Plus, it would also be a wasteful way to utilize the official mock test. As these mock tests are the closest experience to the real GMAT test, we suggest that these should be used at a later stage of your preparation. Possibly when you are done studying all concepts and want to check your preparedness, or when you are done with revising concepts for a section.
1.3) Using Scholaranium:
At e-GMAT, we have built and created our own quizzing platform called Scholaranium.
In Scholaranium, we provide OG diagnostic quizzes as well as ability quizzes for each subsection in the GMAT. It displays your ability level after you attempt any diagnostic quiz:
Following are the benefits of using Scholaranium:
- Questions created by the top-rated GMAT experts on GMAT club
- Second highest-reviewed quizzing platform besides GMAT Club mock tests
- Timed tests to simulate actual GMAT like test-taking
If you are planning to take the GMAT, we can help you with a personalized study plan and give you access to quality online content to prepare. Write to us at firstname.lastname@example.org. We are the most reviewed GMAT prep company on gmatclub with more than 1950 reviews (as on October, 2020). Why don’t you take a free trial and judge it for yourself?
Other advantages of using ability quizzes instead of exhausting mock tests are:
- Requires you to be proficient in all 3 sections: Since a mock test consists of all the sections that would appear in the actual GMAT, it evaluates your ability as a whole. Consider a scenario in which you have just completed preparing for Sentence Correction. Giving a mock test at this time, when you have not prepared for other sections will lead to a low overall score. Besides providing an inaccurate measure of your ability, this also negatively impacts your confidence. In Scholaranium, ability quizzes for SC will not only provide a realistic estimate of your SC ability but also help you do so in 30 minutes compared to 3 hours you will otherwise spend in taking a complete mock test.
- Impacted by timing: Struggling to finish a mock test due to poor time management or unpreparedness on the other subsections results in a poor measure of ability. The shorter format and duration of ability quizzes allow you to focus on one section at a time. Thus, providing a more accurate measure of ability in that sub-section.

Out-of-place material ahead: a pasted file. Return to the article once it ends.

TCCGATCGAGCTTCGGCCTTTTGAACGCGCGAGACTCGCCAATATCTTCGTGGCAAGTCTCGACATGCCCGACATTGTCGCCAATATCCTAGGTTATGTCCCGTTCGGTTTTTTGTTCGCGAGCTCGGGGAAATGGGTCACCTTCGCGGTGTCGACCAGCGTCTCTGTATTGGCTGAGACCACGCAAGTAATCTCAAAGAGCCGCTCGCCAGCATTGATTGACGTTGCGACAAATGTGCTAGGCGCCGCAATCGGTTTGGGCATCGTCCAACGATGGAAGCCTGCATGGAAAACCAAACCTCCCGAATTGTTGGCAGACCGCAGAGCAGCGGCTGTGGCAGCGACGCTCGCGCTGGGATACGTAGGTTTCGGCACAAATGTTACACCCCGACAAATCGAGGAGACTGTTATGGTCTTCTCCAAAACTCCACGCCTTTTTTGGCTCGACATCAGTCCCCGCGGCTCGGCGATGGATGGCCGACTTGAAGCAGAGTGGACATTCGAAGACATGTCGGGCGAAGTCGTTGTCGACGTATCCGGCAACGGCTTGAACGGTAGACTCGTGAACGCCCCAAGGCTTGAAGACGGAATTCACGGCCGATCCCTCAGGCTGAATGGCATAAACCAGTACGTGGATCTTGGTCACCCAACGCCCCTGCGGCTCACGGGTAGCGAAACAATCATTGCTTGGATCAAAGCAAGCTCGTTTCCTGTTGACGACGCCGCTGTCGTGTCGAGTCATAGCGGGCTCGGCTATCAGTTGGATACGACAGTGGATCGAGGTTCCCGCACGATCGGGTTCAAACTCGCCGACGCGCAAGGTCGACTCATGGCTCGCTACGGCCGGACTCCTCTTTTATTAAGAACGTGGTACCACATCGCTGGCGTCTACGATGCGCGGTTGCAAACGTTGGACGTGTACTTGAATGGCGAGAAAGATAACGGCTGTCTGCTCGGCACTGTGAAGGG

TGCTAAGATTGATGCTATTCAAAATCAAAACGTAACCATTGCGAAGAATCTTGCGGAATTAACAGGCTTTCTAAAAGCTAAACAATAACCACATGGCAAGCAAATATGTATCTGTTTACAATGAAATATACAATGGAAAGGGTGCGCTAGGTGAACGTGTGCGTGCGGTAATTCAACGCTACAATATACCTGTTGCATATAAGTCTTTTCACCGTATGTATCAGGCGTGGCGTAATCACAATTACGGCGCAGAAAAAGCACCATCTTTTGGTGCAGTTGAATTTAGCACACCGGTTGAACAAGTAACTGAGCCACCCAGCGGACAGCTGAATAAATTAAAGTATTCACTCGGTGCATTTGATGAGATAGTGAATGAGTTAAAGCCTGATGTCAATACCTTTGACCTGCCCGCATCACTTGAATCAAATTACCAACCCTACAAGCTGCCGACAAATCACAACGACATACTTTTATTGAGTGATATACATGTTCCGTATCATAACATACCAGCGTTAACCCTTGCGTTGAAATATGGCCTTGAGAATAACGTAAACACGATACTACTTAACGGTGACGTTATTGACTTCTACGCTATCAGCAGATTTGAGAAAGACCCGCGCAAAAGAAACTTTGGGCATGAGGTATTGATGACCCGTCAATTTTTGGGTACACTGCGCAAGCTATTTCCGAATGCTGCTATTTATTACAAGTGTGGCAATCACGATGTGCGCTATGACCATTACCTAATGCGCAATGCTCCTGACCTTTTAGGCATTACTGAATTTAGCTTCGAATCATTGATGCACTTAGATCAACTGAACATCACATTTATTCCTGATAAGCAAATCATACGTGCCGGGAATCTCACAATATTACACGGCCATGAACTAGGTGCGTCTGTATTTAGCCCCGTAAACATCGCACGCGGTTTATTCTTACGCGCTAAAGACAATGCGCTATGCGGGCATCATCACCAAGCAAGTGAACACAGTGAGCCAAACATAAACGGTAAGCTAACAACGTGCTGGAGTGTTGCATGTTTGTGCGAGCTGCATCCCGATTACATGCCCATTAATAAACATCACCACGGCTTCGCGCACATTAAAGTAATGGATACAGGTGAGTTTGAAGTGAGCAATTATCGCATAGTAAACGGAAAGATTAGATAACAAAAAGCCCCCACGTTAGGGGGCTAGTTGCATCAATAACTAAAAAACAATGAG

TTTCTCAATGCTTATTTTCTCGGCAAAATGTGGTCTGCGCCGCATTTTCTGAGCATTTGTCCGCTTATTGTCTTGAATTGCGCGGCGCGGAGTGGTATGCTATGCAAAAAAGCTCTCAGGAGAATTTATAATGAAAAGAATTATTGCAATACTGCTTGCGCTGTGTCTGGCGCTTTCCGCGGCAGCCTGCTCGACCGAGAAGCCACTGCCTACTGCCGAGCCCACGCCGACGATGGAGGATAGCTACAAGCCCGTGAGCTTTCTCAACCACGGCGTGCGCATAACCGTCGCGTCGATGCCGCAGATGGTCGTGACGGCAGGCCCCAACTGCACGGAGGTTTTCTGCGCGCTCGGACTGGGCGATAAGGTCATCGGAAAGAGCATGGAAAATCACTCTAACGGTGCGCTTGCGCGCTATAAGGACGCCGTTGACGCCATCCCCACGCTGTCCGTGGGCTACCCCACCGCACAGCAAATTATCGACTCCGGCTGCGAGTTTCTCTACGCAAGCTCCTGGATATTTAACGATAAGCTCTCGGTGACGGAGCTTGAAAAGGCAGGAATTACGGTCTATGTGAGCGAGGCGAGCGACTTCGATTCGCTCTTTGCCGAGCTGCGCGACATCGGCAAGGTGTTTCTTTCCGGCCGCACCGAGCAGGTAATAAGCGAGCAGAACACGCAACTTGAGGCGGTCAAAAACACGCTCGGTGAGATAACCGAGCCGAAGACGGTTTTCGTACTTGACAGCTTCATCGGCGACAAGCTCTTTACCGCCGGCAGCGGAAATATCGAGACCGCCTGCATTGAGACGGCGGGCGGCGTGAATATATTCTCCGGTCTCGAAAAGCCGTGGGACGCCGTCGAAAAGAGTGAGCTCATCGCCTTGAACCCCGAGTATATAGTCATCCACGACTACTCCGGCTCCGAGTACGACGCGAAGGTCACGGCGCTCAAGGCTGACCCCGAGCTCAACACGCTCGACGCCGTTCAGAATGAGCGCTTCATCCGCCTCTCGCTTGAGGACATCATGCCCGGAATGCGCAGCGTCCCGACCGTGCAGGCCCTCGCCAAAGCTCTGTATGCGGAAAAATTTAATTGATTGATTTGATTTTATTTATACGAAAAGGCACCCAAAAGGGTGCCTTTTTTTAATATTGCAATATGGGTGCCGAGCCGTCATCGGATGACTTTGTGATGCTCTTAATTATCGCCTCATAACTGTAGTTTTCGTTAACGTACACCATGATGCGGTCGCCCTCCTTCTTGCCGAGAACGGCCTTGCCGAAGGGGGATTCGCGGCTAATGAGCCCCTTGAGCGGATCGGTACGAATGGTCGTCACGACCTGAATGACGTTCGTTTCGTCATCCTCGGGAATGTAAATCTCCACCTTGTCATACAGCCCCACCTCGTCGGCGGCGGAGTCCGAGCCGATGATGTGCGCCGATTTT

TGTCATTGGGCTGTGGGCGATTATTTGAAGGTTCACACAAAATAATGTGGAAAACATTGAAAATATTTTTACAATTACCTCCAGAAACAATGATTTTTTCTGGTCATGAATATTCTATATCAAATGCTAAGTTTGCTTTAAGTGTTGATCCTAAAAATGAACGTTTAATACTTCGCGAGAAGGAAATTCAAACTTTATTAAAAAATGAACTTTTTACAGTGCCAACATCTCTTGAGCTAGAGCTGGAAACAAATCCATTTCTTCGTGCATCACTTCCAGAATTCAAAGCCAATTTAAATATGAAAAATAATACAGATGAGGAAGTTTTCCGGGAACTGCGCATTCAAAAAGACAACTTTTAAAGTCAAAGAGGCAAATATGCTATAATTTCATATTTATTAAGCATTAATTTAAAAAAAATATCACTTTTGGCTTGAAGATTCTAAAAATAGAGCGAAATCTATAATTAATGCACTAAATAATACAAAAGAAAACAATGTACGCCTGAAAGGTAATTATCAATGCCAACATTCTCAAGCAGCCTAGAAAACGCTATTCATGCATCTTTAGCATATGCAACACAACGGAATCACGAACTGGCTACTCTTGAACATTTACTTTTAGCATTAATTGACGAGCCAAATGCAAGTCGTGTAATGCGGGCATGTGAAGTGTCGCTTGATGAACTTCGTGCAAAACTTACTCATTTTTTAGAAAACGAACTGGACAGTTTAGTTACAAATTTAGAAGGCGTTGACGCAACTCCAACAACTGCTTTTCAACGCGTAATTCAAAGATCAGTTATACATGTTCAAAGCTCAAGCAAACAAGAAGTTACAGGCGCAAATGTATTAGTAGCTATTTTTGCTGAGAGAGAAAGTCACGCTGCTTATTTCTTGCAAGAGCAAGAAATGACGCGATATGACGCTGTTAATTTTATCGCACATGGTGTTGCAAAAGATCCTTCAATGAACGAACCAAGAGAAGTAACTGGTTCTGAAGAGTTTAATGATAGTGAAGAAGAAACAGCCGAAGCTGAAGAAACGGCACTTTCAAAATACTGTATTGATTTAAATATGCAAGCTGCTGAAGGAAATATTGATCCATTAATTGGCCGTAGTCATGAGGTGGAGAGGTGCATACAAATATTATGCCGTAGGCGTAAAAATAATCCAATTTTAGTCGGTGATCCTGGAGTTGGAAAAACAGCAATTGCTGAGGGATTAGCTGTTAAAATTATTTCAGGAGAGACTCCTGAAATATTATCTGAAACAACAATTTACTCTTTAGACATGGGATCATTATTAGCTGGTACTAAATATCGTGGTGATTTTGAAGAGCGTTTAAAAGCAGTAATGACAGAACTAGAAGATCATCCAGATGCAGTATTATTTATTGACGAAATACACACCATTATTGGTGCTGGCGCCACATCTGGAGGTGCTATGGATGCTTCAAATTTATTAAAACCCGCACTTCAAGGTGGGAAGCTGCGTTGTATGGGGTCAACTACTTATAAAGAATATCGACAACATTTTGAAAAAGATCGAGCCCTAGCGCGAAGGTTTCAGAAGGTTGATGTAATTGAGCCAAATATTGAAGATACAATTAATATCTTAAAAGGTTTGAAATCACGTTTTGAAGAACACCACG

- Mocks take too long: A mock test could take up to 3 hours to attempt entirely. It is not fair to spend 3+ hours to evaluate a single sub-sectional ability. Moreover, if you are a working professional, setting aside 3+ hours on a weekday might be difficult, which further increases your preparation time. An ability quiz takes just 30 minutes to give you a reliable measure of ability. Hence, it is a much more time-efficient method to estimate your ability in a sub-section.
2) Using Enhanced score report (ESR) – For retakers
For an additional fee of $30 the GMAT provides Enhanced Score Reports for both your actual GMAT Test and official GMAT prep mocks.
The ESR provides a wealth of information from sub-sectional skills and abilities to your time management in different sections throughout your test attempt.
If you have already taken the GMAT and are looking to improve your score in your next attempt, then analyzing your ESR would help you unlock crucial insights into your weak areas and also understand how to improve your GMAT score.
Read our article on analyzing GMAT ESR reports
In conclusion, knowing your current ability levels in the different sub-sections of the GMAT will not only help you in devising a plan and strategy to reach your target score, but it will also allow you to do so in less time. Please write to us with your questions at email@example.com.